As many in the media await the results of a DNA test to determine the real father of Anna Nicole Smith's infant daughter, Dannielynn, some reports have perpetuated a legal myth. Consider the Associated Press story that pronounced that "Anna Nicole Smith’s 6-month-old daughter . . . could inherit millions after the former reality TV star’s death last month."
This is only partially right. Dannielynn has indeed had a DNA test. But there is little chance that this child will inherit millions.
Why? Because Anna Nicole Smith's legal claims on J. Howard Marshall's estate were always tenuous. And once the courts act, they will likely extinguish the claim altogether. That means Dannielynn is more likely to be saddled with legal bills and other debt from litigation associated with her mother's estate than she's likely to inherit any portion of Marshall's estate.
NO MILLIONS HERE
A quick review of the case Marshall v. Marshall (Anna Nicole Smith's married name was Vickie Lynn Marshall) illustrates why Dannielynn may not be a million-dollar baby.
Although it has been overshadowed by the media hype surrounding the former Playboy model's visit to the Supreme Court last year, the trial of record in this case took place in Texas probate court in 2001. The trial — complete with jury — lasted nearly six months. It found that Marshall's son, Pierce, was the legal heir, and it explicitly found no evidence whatsoever that the elder Marshall's will was interfered with or that there was any intention to make Smith his heir. It specifically upheld Marshall's will and his estate plan.
Despite the Texas probate ruling, Smith and her legal team went forum-shopping for a favorable judgment. After she filed for bankruptcy in California, Smith convinced a federal bankruptcy judge to award her nearly $450 million she claimed was promised from Marshall. This judge accepted her claim of tortious interference with a gift, finding that Marshall's son thwarted his father's intent.
This decision of the bankruptcy court was appealed to a federal district court in California. The district court vacated the bankruptcy ruling, reviewed the matter de novo, and reduced the award to Smith to $88.5 million.
Subsequently the U.S. Court of Appeals for the 9th Circuit overruled these awards — not on the merits — but instead by invoking what it called a federal "probate exception" that denied federal jurisdiction over probate matters. The 9th Circuit held that neither the bankruptcy court nor the federal district court had any ability to rule on Marshall's estate.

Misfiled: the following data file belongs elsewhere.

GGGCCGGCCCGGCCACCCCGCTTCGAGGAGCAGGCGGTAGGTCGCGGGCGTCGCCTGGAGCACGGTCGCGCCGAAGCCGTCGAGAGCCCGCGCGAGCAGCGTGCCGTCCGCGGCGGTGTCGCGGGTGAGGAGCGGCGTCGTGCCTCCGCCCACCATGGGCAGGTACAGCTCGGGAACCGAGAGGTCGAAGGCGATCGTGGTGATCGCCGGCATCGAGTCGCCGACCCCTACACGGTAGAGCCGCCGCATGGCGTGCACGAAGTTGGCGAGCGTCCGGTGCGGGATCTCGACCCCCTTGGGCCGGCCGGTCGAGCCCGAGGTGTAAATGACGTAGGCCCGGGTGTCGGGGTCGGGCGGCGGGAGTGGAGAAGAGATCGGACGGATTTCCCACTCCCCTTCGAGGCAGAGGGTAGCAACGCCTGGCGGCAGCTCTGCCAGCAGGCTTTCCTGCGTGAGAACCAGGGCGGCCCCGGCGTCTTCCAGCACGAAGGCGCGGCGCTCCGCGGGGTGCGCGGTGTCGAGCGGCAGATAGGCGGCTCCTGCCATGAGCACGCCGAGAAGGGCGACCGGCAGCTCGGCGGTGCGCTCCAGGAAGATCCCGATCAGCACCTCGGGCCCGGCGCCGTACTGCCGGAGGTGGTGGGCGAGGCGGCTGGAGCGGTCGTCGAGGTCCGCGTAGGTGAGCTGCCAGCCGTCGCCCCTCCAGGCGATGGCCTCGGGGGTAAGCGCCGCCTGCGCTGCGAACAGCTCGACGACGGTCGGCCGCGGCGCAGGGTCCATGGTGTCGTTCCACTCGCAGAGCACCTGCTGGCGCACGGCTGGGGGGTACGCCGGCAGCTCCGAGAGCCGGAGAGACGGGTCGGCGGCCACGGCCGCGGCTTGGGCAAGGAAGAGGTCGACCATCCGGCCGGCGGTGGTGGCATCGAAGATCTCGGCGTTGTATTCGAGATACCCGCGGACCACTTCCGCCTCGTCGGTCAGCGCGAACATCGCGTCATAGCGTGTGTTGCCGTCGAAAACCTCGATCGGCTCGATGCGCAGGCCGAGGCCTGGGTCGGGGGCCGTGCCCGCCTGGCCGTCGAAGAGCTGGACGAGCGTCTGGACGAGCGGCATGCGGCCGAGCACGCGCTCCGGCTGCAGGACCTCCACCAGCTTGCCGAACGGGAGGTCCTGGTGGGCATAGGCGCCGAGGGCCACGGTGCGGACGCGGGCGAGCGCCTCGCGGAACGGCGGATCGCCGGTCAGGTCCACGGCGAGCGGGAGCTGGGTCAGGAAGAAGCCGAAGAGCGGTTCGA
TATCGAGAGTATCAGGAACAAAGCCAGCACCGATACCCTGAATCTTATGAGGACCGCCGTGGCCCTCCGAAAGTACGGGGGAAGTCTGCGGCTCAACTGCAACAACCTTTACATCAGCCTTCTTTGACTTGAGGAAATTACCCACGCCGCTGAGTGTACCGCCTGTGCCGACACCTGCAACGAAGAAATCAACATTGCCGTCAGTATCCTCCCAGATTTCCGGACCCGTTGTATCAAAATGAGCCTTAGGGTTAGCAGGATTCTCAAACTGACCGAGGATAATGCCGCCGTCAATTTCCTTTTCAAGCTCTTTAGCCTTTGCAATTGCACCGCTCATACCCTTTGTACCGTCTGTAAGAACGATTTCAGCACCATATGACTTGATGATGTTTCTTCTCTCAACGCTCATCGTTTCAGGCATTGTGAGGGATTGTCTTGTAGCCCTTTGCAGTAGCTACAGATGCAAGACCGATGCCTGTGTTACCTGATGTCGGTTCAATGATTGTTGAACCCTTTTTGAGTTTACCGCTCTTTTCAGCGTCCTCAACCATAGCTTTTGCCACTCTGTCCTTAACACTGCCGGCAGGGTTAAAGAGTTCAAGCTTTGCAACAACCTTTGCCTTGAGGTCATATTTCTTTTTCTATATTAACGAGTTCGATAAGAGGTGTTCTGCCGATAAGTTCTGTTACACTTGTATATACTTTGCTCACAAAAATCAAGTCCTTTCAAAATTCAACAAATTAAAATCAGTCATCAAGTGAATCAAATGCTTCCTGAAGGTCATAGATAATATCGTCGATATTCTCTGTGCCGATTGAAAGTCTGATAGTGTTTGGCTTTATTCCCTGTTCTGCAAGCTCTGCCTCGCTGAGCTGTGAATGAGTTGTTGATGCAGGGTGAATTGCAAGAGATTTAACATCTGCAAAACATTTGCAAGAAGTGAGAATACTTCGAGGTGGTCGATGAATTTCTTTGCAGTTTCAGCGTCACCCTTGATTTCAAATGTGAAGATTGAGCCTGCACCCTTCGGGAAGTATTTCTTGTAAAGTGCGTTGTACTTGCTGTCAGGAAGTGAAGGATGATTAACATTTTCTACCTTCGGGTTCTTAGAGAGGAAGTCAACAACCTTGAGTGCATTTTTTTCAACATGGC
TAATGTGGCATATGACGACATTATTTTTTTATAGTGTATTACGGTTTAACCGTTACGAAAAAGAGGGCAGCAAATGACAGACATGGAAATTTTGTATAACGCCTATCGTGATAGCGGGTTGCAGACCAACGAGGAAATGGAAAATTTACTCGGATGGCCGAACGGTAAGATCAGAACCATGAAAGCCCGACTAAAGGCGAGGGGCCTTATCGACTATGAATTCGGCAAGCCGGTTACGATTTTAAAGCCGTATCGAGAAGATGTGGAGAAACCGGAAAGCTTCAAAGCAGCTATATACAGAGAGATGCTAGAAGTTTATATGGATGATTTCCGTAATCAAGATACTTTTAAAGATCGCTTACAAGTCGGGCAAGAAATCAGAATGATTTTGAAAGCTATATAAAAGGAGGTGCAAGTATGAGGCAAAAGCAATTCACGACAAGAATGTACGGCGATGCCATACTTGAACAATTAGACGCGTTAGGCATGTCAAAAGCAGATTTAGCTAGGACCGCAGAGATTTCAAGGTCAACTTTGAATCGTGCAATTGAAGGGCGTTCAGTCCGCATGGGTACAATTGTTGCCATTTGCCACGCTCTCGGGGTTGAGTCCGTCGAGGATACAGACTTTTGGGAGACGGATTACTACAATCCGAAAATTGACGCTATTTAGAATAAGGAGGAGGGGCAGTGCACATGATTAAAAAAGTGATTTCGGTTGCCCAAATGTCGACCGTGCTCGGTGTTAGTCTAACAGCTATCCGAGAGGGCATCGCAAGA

Perhaps the most important principle involved in this case is a common legal concept known as "res judicata" — a Latin phrase that literally means a matter already judged. This broadly accepted legal principle dictates that once a court or jury has issued a final judgment, subsequent courts will uphold and enforce it.
This was a sensitive issue to the Framers of the Constitution because of failures in the earlier Articles of Confederation to impose legal duties on other states to honor contracts or other legal judgments. The principle is so important that it is explicitly embodied in the full faith and credit clause.
The idea is that our law strikes a balance between competing interests. On one hand, we ensure that we can provide litigants with certainty of finality that prevents a defendant from having to defend the same claim repeatedly. On the other hand, we can also guarantee that a plaintiff will be granted his or her day in court without limits on what claims they're allowed to make. But if this claim has already been dealt with earlier, instead of dismissing the case, the court will apply the findings of the earlier judgment.
The Supreme Court last year ruled that the 9th Circuit's interpretation that the federal courts have no jurisdiction whatsoever over probate matters was overly broad, and the justices have sent the case back to the 9th Circuit on remand. Now the 9th Circuit will focus on the specific arguments of this legal dispute.
This is bad news for Dannielynn and Smith's legal team. The remaining legal issues surrounding this litigation are fairly straightforward and uncomplicated. J. Howard Marshall was legally allowed to direct his bequest to whomever he pleased, and he chose his son Pierce. He never intended to leave any portion of his estate to Smith or her heirs. We know these things because that's what the jury found after a six-month trial in Texas. We also know that, under the doctrine of res judicata, each of these findings must be upheld in any other courts that look at this case.